In a letter sent to Serbian Railways, Libor Lochman, Executive Director of the Community of European Railway and Infrastructure Companies (CER) states his appreciation for “the initiative for serious thinking on reforms which can solve a number of key aspects of the company and which will, I am sure, have a positive impact on the railway sector in Serbia and in region. When your plans regarding reforms become realized, they will surely and gradually bring your company closer to the railway laws of European Union. In this respect, I think your plan is generally in line with the Directive 21012/34/EU, which is a fundamental rule that treats the basic aspects of the railroad companies, that is, both the infrastructure companies and railway companies, and it foresees the key regulations regarding relationship of these companies and the State, i.e. the Government, and which aims to guarantee the best institutional structure for the single European railway area”.
Having the restructuration plan of Serbian railways analyzed, CER points out that the agreed organizational structure, which implies gradual separation of existing Directorate for infrastructure and transport in different legal entities, is crucial for gradual bringing closer to the EU legislations, emphasizing at the same time that special attention should be paid to the independence of infrastructure manager and its main functions. It is defined in Article 7 of the Directive 2012/34 that “member states shall ensure that essential functions, which define an equal and non discriminatory access to infrastructure, are delegated to the bodies or companies that do not provide any railway transport services.”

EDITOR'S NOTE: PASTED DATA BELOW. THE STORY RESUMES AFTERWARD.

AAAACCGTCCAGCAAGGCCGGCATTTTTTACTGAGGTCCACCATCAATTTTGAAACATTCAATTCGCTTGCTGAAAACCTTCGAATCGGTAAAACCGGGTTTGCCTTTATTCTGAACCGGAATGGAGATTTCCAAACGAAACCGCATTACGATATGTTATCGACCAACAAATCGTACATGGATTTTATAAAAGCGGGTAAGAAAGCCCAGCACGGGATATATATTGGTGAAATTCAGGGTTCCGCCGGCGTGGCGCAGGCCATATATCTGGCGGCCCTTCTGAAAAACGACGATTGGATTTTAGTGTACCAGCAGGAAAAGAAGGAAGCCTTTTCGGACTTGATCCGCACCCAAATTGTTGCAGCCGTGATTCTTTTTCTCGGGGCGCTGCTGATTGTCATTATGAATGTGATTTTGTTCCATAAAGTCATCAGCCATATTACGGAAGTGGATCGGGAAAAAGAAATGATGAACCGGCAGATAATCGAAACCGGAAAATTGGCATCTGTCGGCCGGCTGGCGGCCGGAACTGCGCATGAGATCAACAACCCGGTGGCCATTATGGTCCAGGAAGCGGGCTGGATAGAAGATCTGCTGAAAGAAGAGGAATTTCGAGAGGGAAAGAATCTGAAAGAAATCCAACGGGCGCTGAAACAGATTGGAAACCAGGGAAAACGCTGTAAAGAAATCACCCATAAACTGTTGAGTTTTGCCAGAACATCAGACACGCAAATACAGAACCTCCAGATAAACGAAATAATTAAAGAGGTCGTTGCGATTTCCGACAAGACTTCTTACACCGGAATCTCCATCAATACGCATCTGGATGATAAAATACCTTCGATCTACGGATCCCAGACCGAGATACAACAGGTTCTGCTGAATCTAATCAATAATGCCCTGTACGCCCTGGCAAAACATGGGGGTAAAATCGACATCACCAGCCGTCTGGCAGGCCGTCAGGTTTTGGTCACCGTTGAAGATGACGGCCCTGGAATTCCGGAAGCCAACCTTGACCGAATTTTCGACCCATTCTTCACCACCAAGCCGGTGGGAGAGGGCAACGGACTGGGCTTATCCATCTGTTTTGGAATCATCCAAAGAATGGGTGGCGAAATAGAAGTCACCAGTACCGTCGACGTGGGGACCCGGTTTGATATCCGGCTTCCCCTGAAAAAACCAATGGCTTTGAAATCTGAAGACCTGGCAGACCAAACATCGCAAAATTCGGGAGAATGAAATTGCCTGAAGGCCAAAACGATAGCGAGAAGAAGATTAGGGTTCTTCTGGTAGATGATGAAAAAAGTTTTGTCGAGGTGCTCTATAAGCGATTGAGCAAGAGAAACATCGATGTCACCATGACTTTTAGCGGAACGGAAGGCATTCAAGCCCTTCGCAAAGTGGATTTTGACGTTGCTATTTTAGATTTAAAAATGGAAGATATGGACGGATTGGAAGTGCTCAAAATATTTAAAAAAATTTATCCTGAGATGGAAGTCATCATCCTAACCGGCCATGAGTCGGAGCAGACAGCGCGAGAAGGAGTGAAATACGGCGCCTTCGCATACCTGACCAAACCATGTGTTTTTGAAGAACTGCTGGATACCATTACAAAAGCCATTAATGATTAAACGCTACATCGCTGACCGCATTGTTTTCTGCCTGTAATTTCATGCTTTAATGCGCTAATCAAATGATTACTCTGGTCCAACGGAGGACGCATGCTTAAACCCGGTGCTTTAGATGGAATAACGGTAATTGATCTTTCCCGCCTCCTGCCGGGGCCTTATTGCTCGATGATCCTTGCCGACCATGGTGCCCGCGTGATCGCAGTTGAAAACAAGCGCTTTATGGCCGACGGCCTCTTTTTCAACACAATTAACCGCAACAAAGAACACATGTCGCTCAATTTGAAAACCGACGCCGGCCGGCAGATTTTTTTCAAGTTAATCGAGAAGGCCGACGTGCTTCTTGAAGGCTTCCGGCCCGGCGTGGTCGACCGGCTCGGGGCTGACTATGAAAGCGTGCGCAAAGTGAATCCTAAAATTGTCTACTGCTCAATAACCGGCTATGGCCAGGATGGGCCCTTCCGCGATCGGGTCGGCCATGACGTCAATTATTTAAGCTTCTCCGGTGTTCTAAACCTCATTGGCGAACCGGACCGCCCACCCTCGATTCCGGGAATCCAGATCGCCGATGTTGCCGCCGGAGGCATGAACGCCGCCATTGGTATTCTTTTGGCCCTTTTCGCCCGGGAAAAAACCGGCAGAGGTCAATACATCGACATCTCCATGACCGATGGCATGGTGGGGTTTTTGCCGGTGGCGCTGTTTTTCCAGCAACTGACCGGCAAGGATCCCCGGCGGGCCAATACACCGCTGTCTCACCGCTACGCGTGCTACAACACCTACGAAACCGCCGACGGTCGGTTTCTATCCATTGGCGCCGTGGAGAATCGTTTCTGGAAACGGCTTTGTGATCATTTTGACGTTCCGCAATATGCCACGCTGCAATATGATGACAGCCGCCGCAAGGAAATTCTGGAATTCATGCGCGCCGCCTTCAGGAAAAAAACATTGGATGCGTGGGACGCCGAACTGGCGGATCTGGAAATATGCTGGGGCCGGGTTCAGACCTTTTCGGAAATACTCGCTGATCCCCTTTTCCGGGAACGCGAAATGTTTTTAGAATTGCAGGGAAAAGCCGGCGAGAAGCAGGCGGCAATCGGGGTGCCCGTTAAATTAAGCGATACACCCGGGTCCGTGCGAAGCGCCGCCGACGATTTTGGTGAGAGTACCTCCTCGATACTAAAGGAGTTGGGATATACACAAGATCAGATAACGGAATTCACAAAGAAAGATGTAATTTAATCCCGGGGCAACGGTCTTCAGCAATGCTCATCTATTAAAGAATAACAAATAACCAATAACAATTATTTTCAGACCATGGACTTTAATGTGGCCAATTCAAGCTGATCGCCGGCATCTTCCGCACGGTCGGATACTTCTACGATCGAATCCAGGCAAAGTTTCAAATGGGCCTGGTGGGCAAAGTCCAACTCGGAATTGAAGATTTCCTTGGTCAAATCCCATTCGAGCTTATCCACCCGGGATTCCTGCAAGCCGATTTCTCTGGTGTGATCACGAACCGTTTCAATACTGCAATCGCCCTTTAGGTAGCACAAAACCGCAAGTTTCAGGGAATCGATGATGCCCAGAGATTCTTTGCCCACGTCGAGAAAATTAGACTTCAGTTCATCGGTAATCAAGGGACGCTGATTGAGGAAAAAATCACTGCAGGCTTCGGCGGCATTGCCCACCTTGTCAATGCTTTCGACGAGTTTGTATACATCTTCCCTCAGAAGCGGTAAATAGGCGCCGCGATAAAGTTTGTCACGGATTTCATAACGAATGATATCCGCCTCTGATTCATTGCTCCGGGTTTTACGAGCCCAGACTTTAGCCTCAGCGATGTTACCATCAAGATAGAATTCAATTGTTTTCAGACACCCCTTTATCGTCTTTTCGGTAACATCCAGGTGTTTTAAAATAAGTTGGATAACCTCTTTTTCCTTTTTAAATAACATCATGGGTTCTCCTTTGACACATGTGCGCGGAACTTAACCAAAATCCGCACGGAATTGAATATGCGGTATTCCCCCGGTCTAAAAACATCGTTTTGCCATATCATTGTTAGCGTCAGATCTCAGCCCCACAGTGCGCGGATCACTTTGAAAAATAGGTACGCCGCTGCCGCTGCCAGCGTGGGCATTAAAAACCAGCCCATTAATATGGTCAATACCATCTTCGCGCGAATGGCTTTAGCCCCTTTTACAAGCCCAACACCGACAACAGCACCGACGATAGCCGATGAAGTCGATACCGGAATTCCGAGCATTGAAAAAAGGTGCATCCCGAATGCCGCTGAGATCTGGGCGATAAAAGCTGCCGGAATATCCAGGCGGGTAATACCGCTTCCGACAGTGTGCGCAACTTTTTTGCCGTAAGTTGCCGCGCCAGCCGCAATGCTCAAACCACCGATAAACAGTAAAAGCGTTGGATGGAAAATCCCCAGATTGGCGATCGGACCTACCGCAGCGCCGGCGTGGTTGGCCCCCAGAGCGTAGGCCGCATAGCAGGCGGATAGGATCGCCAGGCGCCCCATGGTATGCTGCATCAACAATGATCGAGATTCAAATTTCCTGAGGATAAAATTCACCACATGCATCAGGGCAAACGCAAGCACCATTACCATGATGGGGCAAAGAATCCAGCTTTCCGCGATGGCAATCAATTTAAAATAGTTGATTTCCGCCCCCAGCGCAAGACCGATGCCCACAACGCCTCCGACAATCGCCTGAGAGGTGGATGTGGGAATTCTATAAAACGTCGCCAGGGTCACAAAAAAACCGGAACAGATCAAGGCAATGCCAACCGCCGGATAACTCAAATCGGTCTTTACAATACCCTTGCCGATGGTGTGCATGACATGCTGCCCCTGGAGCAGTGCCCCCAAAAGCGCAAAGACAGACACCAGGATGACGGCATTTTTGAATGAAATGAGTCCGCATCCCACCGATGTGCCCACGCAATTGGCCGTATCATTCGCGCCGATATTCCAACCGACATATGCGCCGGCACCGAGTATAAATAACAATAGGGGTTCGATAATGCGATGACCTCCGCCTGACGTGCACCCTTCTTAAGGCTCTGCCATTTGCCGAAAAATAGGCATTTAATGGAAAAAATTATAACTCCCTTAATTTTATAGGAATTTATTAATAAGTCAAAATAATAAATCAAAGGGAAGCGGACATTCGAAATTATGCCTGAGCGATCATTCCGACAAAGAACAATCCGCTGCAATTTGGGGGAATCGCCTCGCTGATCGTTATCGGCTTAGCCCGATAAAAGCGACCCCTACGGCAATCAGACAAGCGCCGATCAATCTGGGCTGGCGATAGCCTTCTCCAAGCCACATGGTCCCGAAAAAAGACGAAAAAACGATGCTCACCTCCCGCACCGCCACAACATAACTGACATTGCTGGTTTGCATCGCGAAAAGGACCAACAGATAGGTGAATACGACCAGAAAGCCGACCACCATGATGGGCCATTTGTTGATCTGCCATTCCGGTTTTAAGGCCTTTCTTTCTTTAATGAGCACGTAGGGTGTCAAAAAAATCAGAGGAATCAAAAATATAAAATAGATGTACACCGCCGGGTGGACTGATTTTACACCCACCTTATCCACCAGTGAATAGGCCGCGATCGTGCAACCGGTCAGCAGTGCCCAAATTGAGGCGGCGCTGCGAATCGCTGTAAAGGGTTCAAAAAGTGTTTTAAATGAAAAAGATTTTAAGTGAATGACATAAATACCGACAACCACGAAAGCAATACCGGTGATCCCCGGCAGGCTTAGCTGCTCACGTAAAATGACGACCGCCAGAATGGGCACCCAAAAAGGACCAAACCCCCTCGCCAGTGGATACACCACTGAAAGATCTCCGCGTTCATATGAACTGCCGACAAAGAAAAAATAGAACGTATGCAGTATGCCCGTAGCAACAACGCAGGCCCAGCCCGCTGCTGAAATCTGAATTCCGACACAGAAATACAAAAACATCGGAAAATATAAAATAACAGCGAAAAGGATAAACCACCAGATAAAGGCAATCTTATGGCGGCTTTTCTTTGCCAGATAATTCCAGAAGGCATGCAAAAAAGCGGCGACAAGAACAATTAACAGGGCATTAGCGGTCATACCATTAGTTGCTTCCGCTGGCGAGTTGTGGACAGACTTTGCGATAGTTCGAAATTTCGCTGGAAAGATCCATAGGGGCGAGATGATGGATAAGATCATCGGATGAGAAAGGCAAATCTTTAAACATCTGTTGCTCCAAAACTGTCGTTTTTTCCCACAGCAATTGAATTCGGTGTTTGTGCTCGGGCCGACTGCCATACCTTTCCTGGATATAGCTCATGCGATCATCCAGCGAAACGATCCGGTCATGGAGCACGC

Lochman points out that the provisions which envisage that the control company of the Serbian Railways managed to relieve the operator and the infrastructure manager of the debt and they represent positive step which is in line with the European Union regulations, allowing operators and infrastructure managers to consolidate debts on the level of the control company.
“However, the success of railway reform certainly depends on providing the necessary framework conditions outside the company for the key issues, such as obligations that State should take on itself regarding “Serbian Railways” and financing of railway infrastructure. The member states should develop their national railway infrastructure and publish an indicative rail infrastructure development strategy for railway infrastructure, with the aim of meeting the future needs in terms of mobility when it comes to maintenance, restoration and development of infrastructure. This strategy should include a period of at least five years and be renewable, all with the aim to establish a persistent commercial strategy for the companies. In addition, Member States shall ensure that during the period which can not be longer than five years, that in balance sheet of Infrastructure Manager the income from track access charges, surpluses from other commercial activities, non-refunded incomes from private sources and state funding should be balanced with the costs of infrastructure, because guarantees regarding the amount of state funding are of essential importance for persistent and quality management of infrastructure. And finally, the Member States should ensure the conclusion of contracts between competent authorities and infrastructure managers for a period of at least five years”, said Lochman regarding the State obligations in the process of restructuring of the railway sector in Serbia.